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Articles on AIDS

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A lab worker extracts DNA from samples for further tests at the AIDS Vaccine Design and Development Laboratory Dec. 1, 2008 in New York City. Chris Hondros/Getty Images

HIV/AIDS vaccine: Why don’t we have one after 37 years, when we have several for COVID-19 after a few months?

Scientists developed vaccines for COVID-19 in a matter of months. Why after 37 years do we still not have one for HIV/AIDS? On HIV Vaccine Awareness Day, it's an important question to ask.
The mortality rate of AIDS-related deaths remains high among adolescent girls and young women. Shutterstock

Here’s where efforts to end HIV in eastern and southern Africa must focus

The evidence shows that keeping girls in school not only reduces HIV risk, but also delays marriage and pregnancy, and improves mental health.
Tony Potts, a 69-year-old retiree, removes his face mask for a temperature check just before receiving his first injection in a phase 3 COVID-19 vaccine clinical trial sponsored by Moderna. Potts is one of 30,000 participants in the Moderna trial. Paul Hennessy/NurPhoto via Getty ImageS

What are emergency use authorizations, and do they guarantee that a vaccine or drug is safe?

The vaccines that will first be used to prevent the spread of COVID-19 will have gone through a special approval process with the FDA. but just what is this expedited process?
Scientists around Africa are working at the cutting edge of research and their work is relevant beyond the continent. PIUS UTOMI EKPEI/AFP via Getty Images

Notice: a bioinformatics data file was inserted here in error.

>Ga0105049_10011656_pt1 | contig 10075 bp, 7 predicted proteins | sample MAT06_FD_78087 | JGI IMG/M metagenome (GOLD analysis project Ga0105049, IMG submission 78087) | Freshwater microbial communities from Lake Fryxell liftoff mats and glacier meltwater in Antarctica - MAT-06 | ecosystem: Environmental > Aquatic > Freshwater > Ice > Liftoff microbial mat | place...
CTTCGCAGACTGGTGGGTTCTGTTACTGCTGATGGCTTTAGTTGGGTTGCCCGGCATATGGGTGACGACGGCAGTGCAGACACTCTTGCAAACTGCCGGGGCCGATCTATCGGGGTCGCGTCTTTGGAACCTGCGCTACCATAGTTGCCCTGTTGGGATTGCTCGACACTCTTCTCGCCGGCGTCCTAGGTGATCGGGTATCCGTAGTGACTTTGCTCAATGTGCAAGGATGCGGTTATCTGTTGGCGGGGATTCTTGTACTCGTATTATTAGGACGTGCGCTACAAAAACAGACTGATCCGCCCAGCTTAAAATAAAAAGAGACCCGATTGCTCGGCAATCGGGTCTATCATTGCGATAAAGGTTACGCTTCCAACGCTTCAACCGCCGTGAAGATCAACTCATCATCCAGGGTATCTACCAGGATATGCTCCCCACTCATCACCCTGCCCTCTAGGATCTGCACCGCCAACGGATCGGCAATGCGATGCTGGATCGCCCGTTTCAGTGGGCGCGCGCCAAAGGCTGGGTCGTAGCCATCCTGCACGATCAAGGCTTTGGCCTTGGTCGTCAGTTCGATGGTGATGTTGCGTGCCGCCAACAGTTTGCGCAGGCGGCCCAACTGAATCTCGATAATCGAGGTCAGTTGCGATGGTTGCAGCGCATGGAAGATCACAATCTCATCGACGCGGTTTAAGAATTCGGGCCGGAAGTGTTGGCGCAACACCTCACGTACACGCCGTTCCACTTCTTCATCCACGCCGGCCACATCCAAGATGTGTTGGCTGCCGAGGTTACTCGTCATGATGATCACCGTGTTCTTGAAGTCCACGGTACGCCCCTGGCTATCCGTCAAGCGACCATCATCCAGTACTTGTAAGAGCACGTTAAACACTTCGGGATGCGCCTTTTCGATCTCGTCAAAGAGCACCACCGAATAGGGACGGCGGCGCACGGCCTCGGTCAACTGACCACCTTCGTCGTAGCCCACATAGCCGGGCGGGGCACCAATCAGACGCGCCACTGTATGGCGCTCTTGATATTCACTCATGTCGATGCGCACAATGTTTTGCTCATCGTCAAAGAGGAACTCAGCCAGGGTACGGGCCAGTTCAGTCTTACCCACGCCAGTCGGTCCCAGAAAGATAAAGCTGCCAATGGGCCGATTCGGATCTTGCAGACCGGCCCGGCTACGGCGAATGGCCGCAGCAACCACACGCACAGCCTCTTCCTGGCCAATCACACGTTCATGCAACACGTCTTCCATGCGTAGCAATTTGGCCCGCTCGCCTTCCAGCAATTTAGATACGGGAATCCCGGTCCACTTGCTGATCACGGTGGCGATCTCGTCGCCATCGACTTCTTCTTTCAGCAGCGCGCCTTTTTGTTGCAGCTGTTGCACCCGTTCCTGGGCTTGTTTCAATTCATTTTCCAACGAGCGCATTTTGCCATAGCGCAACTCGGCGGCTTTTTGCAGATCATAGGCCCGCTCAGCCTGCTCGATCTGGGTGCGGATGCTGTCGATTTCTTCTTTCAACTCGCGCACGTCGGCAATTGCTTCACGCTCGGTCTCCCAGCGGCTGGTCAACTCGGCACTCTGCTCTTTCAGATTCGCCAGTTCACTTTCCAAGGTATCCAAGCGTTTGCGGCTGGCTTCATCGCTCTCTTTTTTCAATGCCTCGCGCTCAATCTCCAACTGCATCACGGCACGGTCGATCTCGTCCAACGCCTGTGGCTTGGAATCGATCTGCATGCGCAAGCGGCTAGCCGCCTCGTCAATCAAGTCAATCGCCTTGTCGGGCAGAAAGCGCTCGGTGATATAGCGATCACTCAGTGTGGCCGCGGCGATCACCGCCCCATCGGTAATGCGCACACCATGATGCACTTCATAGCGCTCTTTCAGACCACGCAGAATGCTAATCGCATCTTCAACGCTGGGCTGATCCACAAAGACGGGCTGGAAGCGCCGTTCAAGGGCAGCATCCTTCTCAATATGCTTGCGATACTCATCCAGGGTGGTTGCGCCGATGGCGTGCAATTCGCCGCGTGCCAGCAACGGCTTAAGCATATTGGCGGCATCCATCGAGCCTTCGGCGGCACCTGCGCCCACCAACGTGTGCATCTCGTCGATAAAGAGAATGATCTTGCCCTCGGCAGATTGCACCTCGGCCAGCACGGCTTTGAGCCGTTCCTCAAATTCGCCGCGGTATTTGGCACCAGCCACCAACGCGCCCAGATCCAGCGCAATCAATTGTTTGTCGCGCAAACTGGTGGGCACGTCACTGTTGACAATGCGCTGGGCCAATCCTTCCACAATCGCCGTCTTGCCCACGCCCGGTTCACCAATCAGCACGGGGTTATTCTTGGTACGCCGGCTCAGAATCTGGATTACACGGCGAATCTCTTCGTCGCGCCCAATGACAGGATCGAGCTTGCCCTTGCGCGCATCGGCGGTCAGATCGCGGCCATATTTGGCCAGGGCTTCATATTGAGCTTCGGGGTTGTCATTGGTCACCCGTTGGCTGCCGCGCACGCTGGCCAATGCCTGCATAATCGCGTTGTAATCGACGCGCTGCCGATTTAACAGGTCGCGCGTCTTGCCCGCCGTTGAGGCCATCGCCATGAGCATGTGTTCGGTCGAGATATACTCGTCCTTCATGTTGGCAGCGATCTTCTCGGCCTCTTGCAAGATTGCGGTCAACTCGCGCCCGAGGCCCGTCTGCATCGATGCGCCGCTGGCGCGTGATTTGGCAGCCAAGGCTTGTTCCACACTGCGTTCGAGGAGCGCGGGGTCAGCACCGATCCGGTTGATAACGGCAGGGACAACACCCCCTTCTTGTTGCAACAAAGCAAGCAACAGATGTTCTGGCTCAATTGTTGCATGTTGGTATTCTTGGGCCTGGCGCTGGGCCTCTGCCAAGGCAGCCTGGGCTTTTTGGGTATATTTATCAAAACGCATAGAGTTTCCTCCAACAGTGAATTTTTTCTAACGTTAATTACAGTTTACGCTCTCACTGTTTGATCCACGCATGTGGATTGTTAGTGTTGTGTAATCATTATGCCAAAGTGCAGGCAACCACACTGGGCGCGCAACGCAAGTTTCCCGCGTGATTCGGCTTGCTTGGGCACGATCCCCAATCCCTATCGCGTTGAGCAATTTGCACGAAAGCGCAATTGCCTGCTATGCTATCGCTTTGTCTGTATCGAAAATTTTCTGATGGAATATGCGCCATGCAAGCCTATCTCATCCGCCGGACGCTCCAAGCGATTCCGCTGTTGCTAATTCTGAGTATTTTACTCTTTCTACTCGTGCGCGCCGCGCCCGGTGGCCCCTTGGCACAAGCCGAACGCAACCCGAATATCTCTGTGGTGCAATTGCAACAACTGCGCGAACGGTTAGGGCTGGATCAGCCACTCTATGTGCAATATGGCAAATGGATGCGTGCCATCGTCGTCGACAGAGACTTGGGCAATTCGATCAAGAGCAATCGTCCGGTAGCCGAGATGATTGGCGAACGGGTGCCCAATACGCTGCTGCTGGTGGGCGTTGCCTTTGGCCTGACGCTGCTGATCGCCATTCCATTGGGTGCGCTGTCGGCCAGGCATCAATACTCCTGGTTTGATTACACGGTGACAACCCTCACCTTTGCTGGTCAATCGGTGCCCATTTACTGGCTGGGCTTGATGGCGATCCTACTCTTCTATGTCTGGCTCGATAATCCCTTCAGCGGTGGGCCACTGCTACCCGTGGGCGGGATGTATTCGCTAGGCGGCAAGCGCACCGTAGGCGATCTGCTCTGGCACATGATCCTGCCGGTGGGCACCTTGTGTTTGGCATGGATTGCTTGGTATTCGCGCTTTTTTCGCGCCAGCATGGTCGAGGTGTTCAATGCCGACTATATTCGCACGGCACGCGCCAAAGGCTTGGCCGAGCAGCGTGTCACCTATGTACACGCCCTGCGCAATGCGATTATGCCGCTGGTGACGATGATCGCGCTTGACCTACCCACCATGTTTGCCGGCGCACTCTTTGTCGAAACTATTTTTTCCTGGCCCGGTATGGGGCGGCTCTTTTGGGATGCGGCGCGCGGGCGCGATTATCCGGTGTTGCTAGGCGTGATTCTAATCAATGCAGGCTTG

Quality research in Africa matters more than ever – for the whole world

Thanks to major science infrastructure, human resource training and education investment in African nations, the continent is well placed to lead from the front.
The pangolin, one of the most poached animals in the world, could have served as an intermediate host in the transmission of SARS-CoV-2 to humans. Wahyudi/AFP

Covid-19 or the pandemic of mistreated biodiversity

Covid-19, like other major epidemics, is not unrelated to the biodiversity and climate crisis we are experiencing.
A woman waits for a streetcar in Toronto on April 16, 2020. The many Black people working in essential jobs do not have the luxury of staying home during the pandemic. THE CANADIAN PRESS/Nathan Denette

Coronavirus discriminates against Black lives through surveillance, policing and the absence of health data

Black lives are further in peril in a time of COVID-19. Subject to death on both the public health and policing fronts, we will not be silent.
Dr. Aimee Sisson, a public health officer in Placer County, Calif., answers a question about the death of an elderly patient in Auburn, Calif., March 4, 2020. AP Photo/Rich Pedroncelli

Crisis communication researcher shares 5 key principles that officials should use in coronavirus

Communication from public health and government officials during a health threat is a critical component of preventing and treating a disease. An expert who worked on the anthrax scare explains.

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